Friday, August 20, 2010

Hey, I Remember That Guy!

Gov. Bill Richardson — apparently is tired of being a punching bag for Republican gubernatorial candidate Susana Martinez — made a rare foray into the 2010 campaign Friday, issuing a statement Friday listing his achievements in the area of education and saying Martinez “obviously doesn’t know what she’s talking about.”
Democrat Richardson made his statement the day after a debate between Martinez and Lt. Gov. Diane Denish, the Democratic candidate for governor. Richardson is constitutionally prohibited seeking a third term,

"All she can do is make false claims about my record and continually get her facts wrong,” Richardson said of Martinez. “Voters will see through her attempt to hide her support for school vouchers and her ultimate desire to cut classroom spending.”

“The fact that Gov. Bill Richardson is defending Diane Denish tells New Mexicans everything they need to know,” Martinez said in a statement in response to the governor’s. “As I said last night, if New Mexicans want a third-term of the failed policies of Bill Richardson, they should vote for his ‘loyal soldier,’ Diane Denish.”

Indeed, Richardson’s statement comes during a time in which Denish, who has been lieutenant governor since Richardson took office in 2003, has been trying to establish her independence from Richardson, whose popularity has dwindled during the past two years in the face of state investment scandals and a weak economy.

Asked whether Denish considered Richardson’s defense helpful, campaign spokesman Chris didn’t directly answer the question. “Thursday night’s debate was about New Mexico’s next governor, and putting Diane Denish’s ideas to strengthen public schools up against Susana Martinez’s plan to take money out of our public schools and give it to wealthy private schools.”

The issue of whether Martinez supports state vouchers to pay tuition at private schools also was brought up in Richardson’s statement. “While candidate Martinez talks about school choice, she’s really talking about supporting school vouchers. If she had paid attention during the last eight years, she would know that Gov. Richardson has made it possible for nearly 10,000 New Mexico students to attend one of 81 charter schools within the public system, while holding schools accountable for results.”

Martinez insists she would not use public money to support private schools. Instead, she says she supports giving tax credits to businesses and individuals who give money for scholarships for students to attend the school of their choice. However during the Republican primary, Martinez advocated a different proposal, telling The Associated Press in May that she supported granting tax credits to families who send their children to private or religious schools.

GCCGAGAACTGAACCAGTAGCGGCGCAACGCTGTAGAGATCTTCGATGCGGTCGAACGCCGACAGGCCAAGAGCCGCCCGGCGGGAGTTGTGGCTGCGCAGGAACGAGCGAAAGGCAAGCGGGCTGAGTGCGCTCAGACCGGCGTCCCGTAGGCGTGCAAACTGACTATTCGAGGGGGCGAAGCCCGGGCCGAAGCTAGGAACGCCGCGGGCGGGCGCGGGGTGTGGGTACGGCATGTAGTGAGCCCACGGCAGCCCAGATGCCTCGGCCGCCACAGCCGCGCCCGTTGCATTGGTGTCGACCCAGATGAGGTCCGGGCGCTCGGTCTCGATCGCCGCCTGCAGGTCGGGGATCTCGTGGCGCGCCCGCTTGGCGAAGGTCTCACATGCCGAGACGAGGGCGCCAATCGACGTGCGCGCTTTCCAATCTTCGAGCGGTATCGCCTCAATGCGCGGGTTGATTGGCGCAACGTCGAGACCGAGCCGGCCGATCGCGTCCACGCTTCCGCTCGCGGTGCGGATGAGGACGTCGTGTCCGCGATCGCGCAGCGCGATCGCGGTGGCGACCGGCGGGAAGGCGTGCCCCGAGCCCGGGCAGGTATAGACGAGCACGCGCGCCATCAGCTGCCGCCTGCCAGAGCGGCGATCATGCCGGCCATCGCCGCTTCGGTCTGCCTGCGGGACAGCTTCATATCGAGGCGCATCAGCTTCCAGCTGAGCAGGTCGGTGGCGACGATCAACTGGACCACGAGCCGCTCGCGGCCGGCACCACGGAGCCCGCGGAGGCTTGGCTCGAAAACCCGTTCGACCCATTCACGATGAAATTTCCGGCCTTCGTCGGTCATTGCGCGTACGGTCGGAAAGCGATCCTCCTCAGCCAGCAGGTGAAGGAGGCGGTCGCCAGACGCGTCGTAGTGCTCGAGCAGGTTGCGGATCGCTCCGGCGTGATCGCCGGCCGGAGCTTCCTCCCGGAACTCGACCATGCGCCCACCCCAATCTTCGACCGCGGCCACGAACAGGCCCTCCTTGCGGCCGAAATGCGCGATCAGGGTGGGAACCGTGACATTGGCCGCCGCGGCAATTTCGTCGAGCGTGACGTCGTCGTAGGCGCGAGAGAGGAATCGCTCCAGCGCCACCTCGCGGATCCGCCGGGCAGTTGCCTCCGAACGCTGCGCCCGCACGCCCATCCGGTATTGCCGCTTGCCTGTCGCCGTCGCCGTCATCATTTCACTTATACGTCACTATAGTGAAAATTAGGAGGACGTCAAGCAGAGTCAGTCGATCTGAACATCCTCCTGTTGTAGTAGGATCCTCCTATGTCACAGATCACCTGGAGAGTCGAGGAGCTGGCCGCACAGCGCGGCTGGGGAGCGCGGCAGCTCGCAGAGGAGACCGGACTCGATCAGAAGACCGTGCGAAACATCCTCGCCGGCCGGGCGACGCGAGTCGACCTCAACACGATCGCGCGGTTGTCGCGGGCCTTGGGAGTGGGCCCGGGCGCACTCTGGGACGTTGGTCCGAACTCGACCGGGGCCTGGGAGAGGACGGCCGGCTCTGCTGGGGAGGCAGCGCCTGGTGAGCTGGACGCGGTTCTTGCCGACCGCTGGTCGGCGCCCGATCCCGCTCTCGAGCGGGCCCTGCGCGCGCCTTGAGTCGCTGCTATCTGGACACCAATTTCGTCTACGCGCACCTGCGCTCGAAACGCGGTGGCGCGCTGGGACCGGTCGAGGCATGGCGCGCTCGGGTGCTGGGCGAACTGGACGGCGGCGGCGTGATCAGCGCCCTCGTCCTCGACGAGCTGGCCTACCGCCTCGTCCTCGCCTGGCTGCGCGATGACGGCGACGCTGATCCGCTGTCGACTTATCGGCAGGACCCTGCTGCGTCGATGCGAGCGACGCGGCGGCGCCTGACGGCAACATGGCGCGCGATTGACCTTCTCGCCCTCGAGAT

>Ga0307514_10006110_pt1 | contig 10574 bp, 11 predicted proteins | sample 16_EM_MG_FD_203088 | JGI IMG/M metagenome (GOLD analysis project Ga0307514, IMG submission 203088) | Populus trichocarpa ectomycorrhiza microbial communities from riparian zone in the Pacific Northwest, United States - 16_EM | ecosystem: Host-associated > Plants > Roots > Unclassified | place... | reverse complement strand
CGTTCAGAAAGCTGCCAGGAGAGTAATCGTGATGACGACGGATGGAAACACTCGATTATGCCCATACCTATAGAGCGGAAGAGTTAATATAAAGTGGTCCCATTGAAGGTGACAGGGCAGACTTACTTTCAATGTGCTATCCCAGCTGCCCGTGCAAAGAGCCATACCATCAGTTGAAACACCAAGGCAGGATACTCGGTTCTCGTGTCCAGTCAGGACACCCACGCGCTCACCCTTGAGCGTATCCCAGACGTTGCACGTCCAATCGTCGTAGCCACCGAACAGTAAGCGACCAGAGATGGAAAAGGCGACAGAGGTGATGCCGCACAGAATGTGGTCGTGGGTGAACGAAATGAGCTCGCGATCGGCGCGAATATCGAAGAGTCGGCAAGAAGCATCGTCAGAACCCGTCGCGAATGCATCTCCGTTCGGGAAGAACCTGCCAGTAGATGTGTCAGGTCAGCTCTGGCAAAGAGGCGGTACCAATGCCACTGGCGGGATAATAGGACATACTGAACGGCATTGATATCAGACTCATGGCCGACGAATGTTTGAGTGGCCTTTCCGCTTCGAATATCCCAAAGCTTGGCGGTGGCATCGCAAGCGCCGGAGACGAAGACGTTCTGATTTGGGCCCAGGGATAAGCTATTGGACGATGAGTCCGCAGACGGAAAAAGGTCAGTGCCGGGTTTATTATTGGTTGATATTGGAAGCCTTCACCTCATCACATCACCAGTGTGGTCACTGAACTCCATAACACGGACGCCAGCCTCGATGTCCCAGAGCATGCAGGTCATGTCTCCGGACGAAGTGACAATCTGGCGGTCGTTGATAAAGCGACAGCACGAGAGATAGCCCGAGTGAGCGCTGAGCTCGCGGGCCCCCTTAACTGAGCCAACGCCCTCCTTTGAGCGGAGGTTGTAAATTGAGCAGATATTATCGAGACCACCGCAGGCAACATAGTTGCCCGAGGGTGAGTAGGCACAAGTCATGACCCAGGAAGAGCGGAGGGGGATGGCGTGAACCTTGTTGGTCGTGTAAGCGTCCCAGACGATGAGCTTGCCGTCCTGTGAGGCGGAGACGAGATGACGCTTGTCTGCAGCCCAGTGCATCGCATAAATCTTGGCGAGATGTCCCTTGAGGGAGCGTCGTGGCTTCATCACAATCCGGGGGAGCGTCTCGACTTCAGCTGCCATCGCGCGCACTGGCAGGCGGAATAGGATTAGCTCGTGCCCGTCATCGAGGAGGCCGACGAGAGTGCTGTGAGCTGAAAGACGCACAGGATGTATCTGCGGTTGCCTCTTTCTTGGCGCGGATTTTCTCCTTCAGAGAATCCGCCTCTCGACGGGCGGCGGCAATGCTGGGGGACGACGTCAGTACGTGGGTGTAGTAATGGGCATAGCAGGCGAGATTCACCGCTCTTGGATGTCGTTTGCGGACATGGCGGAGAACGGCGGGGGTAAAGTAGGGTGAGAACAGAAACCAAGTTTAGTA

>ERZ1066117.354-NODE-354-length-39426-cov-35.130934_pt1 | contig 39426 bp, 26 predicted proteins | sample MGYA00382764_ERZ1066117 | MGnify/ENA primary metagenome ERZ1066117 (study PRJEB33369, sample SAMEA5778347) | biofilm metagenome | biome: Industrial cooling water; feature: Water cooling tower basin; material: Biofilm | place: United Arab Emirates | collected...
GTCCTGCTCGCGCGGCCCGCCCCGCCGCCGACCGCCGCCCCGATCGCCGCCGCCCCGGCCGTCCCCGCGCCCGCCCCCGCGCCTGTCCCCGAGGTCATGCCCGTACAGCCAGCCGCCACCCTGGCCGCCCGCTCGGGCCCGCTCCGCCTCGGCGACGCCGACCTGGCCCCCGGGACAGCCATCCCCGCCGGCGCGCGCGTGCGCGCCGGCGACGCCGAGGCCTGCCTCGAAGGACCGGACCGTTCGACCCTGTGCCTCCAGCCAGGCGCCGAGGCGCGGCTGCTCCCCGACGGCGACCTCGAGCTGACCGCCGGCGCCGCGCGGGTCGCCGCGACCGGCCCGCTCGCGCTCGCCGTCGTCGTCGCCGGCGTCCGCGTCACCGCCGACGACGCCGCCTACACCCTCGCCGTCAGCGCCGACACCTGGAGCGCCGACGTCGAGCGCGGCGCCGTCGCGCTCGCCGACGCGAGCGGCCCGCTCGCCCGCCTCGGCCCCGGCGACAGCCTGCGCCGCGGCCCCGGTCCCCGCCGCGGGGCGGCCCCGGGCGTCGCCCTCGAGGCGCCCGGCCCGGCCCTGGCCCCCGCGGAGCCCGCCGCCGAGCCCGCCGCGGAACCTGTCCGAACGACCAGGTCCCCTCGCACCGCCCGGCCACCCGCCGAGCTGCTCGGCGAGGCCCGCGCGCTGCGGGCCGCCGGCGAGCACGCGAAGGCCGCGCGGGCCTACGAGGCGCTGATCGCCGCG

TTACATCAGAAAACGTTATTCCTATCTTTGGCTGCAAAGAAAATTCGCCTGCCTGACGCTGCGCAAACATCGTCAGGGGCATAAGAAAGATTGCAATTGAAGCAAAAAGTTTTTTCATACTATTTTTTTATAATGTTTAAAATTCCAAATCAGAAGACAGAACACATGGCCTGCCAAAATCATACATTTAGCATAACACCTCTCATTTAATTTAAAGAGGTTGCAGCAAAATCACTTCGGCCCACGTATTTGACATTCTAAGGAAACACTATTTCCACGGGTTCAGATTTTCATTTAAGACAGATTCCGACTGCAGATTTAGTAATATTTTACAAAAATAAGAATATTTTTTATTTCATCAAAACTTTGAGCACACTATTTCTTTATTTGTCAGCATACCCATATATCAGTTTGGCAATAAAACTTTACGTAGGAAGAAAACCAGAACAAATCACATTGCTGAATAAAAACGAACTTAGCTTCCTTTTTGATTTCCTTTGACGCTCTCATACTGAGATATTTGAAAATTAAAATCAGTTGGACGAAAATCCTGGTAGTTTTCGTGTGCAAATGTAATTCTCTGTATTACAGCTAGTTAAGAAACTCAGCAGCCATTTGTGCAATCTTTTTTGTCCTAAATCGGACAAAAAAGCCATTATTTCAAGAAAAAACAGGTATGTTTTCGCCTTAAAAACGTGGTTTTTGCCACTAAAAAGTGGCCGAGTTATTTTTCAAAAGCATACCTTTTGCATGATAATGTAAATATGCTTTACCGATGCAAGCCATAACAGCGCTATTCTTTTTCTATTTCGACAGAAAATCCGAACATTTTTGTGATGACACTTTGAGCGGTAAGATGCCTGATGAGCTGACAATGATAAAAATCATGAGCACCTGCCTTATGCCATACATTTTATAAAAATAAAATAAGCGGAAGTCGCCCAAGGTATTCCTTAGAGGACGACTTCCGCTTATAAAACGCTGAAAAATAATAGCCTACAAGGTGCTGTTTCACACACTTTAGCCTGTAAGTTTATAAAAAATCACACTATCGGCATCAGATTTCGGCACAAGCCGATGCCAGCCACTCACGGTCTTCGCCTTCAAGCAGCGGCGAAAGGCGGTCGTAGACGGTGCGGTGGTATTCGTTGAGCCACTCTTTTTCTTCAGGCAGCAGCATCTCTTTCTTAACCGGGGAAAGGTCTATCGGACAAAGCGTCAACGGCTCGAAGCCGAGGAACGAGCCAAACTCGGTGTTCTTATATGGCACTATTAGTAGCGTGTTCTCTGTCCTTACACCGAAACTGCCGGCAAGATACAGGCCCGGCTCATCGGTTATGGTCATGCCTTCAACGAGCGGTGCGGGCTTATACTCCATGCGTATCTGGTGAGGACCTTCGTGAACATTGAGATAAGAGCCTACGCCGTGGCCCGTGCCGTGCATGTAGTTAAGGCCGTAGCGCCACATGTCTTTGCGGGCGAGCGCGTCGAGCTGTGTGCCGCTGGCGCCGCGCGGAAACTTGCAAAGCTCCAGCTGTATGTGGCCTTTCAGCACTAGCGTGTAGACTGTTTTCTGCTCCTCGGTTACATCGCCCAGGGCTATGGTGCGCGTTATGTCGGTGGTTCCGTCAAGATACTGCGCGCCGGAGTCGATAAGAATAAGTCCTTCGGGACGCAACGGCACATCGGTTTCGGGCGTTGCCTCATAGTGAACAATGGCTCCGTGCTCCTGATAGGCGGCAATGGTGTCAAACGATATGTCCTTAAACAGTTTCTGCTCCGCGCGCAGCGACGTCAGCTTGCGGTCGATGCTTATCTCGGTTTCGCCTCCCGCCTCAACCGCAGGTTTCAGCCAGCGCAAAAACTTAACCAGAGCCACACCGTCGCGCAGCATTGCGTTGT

Richardson in his statement provided a lengthy list of several things he’d done for education, such as raising teacher pay, leading the fight for constitutional amendments to increase education funding and supporting pre-kindergarten programs, increasing funding for full-day kindergarten.

In terms of teacher salaries, according to the National Education Association the state ranks 39th in teacher salaries — which is an improvement from before Richardson’s salary increases.

Martinez in her response said Richardson had failed on his 2002 promise that “at least 62 cents of every education dollar would make it into the classroom” and “more money is wasted on the bureaucracy instead of being spent in the classroom.”

Beverly Friedman, spokeswoman for the state Department of Public Education, said Friday that 61.6 percent of the department’s operational budget is dedicated to the classroom. Richardson’s statement said one of his first acts when taking office was to require school districts to move $90 million from cash reserves into classroom spending.

As she did at the debate, Martinez on Friday noted that nearly 40 percent of New Mexico’s children fail to graduated and that the state ranks low in several education rankings. According to statistics from the federal Education Department, the state ranks near the bottom in almost every category of reading, writing and math skills for fourth and eighth graders.

My instant "fact check" of last night's debate can be found HERE.

Kate Nash's piece on the debate is HERE